The sixteen characters here given of charity have only to be weighed, and copied in our heart and life, to enhance its worth in our esteem. It suffereth long, and is patient in bearing with evil men, and in requiting their deeds with kindness. it envieth not, it vaunteth not itself, being conscious of a worth which comes from above. It is so taken up with admiring the glory and perfections of God as to lose sight of its own superiority. And instead of envying another for superior learning and eloquence, a sure character of a meaner mind, it rejoices to be little in the eyes of God, and hallowed in his esteem. It believeth all things, when a neighbour makes an honest defence; hopeth the best, putting the most charitable glosses on all his conduct. How much preferable is this to an habitual suspicion, the natural effect of ingenious guilt. Yea, and where a man is overtaken in a fault, charity never fails in hoping, and in using means for the backslider’s restoration. How justly then is charity, a grace which the poor and illiterate may all have, preferred to knowledge which shall vanish away.

Humiliation should ever accompany knowledge, because we know but in part. The holy and adorable mysteries of revelation should abase us at the feet of Christ. Though he has disclosed to us the mysteries of the kingdom of heaven, we know but a small part of the depth both of the wisdom and knowledge of God. Hence we prostrate with angels at the footstool of the throne, and adore in the lowest abasement.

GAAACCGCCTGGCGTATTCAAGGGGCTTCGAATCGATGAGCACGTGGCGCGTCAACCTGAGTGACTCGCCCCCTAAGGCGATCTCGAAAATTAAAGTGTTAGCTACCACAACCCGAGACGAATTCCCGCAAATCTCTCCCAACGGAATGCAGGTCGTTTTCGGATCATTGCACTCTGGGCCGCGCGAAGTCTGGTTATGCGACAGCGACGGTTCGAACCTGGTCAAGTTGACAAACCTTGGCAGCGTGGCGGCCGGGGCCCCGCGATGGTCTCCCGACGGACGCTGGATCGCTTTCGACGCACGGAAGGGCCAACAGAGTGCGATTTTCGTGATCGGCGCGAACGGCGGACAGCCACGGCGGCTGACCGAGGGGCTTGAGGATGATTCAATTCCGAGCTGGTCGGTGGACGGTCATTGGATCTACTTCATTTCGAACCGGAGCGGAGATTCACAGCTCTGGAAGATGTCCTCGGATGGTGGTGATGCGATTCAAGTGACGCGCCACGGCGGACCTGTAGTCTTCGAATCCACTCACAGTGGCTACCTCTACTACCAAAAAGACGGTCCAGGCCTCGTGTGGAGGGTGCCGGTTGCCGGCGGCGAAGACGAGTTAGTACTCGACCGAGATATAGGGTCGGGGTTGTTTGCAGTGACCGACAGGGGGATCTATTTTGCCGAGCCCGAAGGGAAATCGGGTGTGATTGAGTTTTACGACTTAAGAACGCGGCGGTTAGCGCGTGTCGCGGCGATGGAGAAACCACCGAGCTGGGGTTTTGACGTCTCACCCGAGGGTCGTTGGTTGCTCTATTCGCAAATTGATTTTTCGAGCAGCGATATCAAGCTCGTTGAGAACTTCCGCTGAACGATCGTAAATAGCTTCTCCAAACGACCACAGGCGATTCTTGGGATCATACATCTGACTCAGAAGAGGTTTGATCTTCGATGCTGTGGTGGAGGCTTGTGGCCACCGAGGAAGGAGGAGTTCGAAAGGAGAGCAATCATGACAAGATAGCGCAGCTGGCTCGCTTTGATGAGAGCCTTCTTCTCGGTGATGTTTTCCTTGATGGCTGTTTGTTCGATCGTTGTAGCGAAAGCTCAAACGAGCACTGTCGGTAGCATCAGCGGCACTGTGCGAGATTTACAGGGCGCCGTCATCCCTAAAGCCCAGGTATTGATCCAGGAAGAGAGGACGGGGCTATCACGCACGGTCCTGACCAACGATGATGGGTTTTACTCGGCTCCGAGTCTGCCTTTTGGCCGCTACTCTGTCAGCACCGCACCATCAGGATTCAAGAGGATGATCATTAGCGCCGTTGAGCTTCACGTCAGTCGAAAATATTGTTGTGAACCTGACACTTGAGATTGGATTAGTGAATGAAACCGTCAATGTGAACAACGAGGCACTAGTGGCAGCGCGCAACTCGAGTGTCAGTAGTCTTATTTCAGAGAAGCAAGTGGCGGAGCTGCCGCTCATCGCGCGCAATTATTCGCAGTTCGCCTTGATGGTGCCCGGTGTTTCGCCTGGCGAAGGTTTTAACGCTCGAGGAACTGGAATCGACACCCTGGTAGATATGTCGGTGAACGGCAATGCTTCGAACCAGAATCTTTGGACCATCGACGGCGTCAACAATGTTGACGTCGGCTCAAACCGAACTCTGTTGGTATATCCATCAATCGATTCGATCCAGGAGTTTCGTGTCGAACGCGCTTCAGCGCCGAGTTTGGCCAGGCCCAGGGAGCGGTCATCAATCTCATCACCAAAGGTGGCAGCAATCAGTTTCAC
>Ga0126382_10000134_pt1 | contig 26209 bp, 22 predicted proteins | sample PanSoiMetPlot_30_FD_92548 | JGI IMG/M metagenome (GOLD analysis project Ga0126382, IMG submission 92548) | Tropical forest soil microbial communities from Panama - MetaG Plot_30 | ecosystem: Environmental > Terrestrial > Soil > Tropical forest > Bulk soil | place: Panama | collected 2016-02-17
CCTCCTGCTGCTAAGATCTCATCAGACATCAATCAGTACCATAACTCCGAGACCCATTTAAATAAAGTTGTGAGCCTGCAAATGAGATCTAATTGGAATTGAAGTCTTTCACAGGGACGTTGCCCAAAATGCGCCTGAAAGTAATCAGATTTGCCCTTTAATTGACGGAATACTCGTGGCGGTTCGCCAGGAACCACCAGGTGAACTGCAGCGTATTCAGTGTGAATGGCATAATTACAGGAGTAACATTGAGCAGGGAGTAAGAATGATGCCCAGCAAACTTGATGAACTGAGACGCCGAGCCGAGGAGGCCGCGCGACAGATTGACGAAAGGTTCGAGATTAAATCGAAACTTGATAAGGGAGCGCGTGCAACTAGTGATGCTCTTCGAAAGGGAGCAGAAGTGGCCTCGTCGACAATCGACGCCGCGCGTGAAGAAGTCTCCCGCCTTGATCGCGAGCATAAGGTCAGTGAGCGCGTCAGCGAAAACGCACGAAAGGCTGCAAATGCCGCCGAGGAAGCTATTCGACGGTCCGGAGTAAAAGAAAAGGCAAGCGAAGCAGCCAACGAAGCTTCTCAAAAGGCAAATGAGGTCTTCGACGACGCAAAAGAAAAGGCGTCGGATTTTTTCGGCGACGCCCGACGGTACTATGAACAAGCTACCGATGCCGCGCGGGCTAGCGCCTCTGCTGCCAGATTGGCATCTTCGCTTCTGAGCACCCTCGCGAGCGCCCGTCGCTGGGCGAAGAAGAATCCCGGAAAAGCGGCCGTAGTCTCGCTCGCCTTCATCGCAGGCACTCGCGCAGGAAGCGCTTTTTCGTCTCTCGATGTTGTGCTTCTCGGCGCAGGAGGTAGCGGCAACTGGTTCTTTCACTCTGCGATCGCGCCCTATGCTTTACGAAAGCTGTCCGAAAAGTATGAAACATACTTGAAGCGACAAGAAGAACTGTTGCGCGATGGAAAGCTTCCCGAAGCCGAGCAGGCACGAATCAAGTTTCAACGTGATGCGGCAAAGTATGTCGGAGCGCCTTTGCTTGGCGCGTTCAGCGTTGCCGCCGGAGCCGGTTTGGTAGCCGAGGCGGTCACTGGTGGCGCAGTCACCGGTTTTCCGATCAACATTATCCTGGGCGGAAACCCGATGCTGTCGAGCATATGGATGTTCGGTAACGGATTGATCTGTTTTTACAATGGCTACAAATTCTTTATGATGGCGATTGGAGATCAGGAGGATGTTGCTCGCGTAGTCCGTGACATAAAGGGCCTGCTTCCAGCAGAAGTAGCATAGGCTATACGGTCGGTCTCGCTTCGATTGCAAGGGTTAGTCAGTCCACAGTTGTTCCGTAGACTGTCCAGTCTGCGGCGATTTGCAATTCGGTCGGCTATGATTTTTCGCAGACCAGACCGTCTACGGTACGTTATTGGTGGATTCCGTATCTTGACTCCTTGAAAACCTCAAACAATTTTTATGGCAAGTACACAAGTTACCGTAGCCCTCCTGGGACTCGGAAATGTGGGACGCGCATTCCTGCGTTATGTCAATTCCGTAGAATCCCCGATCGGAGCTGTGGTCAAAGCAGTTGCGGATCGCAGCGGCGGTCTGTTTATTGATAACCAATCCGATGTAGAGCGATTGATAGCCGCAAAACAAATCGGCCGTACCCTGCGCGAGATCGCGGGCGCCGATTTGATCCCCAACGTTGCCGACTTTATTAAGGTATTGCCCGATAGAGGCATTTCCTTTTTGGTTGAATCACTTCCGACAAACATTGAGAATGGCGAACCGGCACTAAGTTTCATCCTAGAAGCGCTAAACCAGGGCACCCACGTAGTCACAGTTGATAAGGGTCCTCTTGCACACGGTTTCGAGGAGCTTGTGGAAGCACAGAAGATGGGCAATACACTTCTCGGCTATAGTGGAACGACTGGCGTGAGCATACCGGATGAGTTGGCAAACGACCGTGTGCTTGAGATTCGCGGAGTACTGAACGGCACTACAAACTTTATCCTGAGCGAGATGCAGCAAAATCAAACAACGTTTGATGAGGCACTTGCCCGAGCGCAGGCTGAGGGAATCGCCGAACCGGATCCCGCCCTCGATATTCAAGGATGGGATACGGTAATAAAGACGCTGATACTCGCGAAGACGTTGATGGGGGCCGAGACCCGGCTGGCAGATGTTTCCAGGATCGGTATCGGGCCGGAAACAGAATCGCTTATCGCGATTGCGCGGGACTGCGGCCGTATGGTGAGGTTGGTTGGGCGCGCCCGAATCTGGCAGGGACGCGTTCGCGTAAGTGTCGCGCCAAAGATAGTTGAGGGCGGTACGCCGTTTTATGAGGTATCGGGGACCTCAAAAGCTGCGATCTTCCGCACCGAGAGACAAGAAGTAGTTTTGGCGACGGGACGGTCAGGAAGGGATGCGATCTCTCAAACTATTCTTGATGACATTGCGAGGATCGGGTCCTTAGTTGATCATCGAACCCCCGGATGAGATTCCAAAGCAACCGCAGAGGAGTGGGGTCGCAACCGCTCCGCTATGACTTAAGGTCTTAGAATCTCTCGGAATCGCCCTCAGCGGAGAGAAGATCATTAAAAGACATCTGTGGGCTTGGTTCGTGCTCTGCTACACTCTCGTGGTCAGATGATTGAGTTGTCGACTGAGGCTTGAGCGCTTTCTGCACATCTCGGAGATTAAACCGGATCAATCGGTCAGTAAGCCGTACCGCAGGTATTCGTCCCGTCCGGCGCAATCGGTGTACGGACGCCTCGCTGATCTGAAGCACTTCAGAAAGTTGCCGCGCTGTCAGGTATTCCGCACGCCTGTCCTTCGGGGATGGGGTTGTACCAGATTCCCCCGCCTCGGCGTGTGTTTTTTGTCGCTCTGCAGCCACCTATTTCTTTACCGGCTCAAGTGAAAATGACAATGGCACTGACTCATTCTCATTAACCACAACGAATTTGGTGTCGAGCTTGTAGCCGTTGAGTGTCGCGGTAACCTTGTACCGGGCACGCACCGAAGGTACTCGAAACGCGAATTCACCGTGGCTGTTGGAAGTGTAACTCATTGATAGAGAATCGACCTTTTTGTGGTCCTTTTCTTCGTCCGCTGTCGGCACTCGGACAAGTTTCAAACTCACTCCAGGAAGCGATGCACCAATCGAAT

We also tremble for thee, oh thou profane socinian, who art retailing thine unhallowed sneer and wit concerning the holy mysteries of our faith. While St. Paul confessed that he knew but in part, and saw but obscurely in the mirror of revelation, or by the ænigma of figurative language, thy tongue is profaning the doctrines of the Trinity, of the Atonement, and of the Holy Spirit. But remember, that He who confounded the scoffers at the ark, is coming in flaming fire against all who make light of the gospel. Divine charity is not only greater than knowledge and gifts, but it surpasses both faith and hope, which are essential to salvation, and must abide in all ages of the militant church. Faith, working by love, purifies the heart; and hope, loving the appearing of Christ, awaits his coming firm as an anchor. But when these are superseded, charity in heaven shall acquire everlasting consummation, and blaze in the emanations of God with unquenchable ardour.

 


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Bibliography Information
Sutcliffe, Joseph. "Commentary on 1 Corinthians 13:4". Sutcliffe's Commentary on the Old and New Testaments. https://www.studylight.org/commentaries/jsc/1-corinthians-13.html. 1835.